Last year Razer unveiled their new flagship headset – The Nari Ultimate. This headset was well received by the PC and PS4 communities, thanks largely to their new innovative Hypersense technology. Xbox One owners however, were less than impressed. Xbox owners were forced to use the 3.5mm headphone port as the headset didn’t support Xbox One’s wireless frequency — not ideal for a flagship product. Fast forward 12 months and there’s finally some good news for Xbox One owners as Razer has expanded the Nari family to include the new Nari Ultimate for Xbox One.
The Nari Ultimate for Xbox One continues on from the momentum built from last year with one key objective– to change the way Xbox One owners play games. It’s everything you can expect from a Razer product- innovation, atheistics, and performance. But is the Razer Nari Ultimate for Xbox One worth $199.99USD ($349.95AUD) price tag? Let’s find out!
I’ll admit that at first, I was skeptical. A headset that features haptic feedback couldn’t be decent, let alone good, could it? I thought it would be nothing more than a gimmick to justify a premium price tag, but I quickly learnt one thing, Razer Hypersense is no gimmick. Sure, the concept of having magnets quickly oscillating between fixed coils next to your ears doesn’t sound appealing, but the results are something you need to experience.
Razer Hypersense utilizes two advanced L5 haptic drivers that convert audio signals into a dynamic feedback sensation. This is achieved in real-time and without the need for any software. How is this possible? I’m glad you asked (If you didn’t, too bad). Hypersense detects audio shapes and frequencies of in-game audio and transforms them into real-time lifelike sensations. You’d be forgiven to associate this the vibration feedback that is now standard with gaming controllers, but the technology Razer and partner Lofelt have developed is far superior.
Gaming controllers provide haptic feedback over a narrow, fixed frequency (typically 20Hz or 200Hz). Meaning that all vibration feedback more-or-less feels the same, regardless if you fall off a cliff or experience a rocket to the face (we’ve all been there). Hypersense uses dynamic digital signal processing to provide a dynamic frequency range (20Hz to 200Hz) that provides a much more natural, lifelike sensation to accurately reflects in-game events. Suddenly, you’ll feel slight vibrations of an enemy’s footsteps in the vicinity, the increasing feedback as a tank approaches, or the high-frequency feedback of that rocket to the face. Essentially, Hypersense immerses gamers like never before.
I can honestly say that Hypersense is not a gimmick. I played a variety of games on both Xbox One and PC to get the full experience and despite some varying results, the overall conclusion was that I was felt more immersed in each game I played than ever before. Gears 5 allowed me to feel the impact each explosion and gunshot recoil like never before. The haptic feedback almost adds a fourth dimension to the game, as you suddenly feel like you’re present ij the game itself. Forza Horizon 3 and 4 (Love my Aussie muscle cars in FH3) allowed me to appreciate every cube of my big block 56 Bel Air. As my RPM increased, I could feel my brain shake inside my skull, exactly how my windows shake when I hear the roar of a big block streaming down the street. NHL 20 actually surprised me. I thought sporting games may struggle to provide impactful haptic feedback. I was quickly proved wrong after I quickly body-checked my first player to hospital — you couldn’t wipe the smile from my face. In general, FPS games appeared to benefit most from Hypersense technology- Overwatch, CS:GO and Call of Duty: Modern Warfare were all incredible. I honestly believe that haptic feedback has the potential to become the standard in gaming headsets.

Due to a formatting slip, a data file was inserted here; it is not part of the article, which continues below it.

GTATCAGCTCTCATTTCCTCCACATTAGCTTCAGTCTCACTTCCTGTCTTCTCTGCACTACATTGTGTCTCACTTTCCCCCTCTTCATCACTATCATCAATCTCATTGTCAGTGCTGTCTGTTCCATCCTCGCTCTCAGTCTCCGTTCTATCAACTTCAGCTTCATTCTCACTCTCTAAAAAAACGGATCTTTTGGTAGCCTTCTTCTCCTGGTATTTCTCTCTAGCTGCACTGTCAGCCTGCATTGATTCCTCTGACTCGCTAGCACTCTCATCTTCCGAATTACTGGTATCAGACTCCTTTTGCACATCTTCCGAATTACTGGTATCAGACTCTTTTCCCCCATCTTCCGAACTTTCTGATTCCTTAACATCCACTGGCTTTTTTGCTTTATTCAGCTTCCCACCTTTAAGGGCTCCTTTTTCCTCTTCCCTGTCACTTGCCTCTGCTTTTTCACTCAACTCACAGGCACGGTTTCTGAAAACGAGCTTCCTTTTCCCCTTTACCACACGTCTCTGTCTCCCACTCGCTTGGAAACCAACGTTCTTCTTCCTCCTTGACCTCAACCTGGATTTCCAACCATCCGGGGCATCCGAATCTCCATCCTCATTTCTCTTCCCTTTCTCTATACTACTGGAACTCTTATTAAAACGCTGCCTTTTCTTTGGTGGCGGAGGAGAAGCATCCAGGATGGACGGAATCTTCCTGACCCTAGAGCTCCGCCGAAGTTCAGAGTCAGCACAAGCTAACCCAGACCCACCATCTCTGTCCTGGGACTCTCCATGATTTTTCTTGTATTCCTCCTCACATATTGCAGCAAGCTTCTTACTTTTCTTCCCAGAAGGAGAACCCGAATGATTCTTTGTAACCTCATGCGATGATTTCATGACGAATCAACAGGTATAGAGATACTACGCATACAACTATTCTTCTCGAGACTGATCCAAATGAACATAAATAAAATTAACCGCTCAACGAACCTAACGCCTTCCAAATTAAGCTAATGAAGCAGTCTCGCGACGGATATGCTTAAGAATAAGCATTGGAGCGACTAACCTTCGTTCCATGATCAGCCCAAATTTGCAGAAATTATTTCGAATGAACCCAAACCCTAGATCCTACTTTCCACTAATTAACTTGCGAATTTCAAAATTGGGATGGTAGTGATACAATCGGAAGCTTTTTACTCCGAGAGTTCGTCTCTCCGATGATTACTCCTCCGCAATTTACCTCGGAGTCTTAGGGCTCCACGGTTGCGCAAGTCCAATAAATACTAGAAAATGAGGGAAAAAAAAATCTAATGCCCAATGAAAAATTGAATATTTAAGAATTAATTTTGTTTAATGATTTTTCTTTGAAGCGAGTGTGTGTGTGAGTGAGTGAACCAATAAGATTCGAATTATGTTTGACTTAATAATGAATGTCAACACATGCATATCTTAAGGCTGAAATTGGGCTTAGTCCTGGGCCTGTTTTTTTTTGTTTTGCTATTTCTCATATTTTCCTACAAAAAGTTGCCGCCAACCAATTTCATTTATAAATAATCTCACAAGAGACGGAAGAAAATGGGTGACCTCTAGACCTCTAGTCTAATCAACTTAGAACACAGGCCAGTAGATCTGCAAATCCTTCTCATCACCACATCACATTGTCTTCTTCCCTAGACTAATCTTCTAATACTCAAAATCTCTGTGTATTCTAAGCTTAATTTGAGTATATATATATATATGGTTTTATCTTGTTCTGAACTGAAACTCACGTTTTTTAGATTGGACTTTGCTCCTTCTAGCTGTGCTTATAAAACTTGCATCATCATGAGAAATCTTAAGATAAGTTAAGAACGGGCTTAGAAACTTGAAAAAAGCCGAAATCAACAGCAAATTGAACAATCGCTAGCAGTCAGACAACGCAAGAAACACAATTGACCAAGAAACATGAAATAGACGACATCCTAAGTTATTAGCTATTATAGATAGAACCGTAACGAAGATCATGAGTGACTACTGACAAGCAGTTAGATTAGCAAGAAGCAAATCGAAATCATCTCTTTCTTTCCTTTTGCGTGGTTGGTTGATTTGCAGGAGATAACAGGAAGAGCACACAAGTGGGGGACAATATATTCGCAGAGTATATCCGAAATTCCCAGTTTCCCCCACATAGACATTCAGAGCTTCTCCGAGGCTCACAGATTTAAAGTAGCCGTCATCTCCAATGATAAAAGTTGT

Games that aren’t as audio-focused such as Dota 2 and Age of Empires II struggled to justify the premium price tag. The Nari Ultimate slightly increased my immersion for both games, but I had to adjust the in-game sound levels to suit. Unwanted sound effects such as multi-kill announcements, in-game chat and background music constantly prompted unwanted haptic feedback. I found this frustrating and annoying as it interfered with more critical audio cues.
Speaking of music, I simply cannot recommend the Nari Ultimate as a pair of audio headphones. Not only is there the glaring issue of no 3.5mm headphone port, but the inconsistent haptic feedback during such a deserve range of songs, genres, eras, and recording qualities meant that I was constantly adjusting the feedback intensity. I found that the haptic feedback was interfering too much, especially where low levels were prominent. This almost felt like the haptic feedback was constantly on at a dull level. In the same sentence, the punchy, high impact bass from a double-kick from a Parkway Drive breakdown or a bass drop from Skrillex felt like my mind was going to explode. However, a combination of no 3.5mm headphone jack and the inconstant results that haptic feedback provides, it’s safe to conclude that the Razer Nari Ultimate for Xbox One is designed for exactly as its name states — for the Xbox One.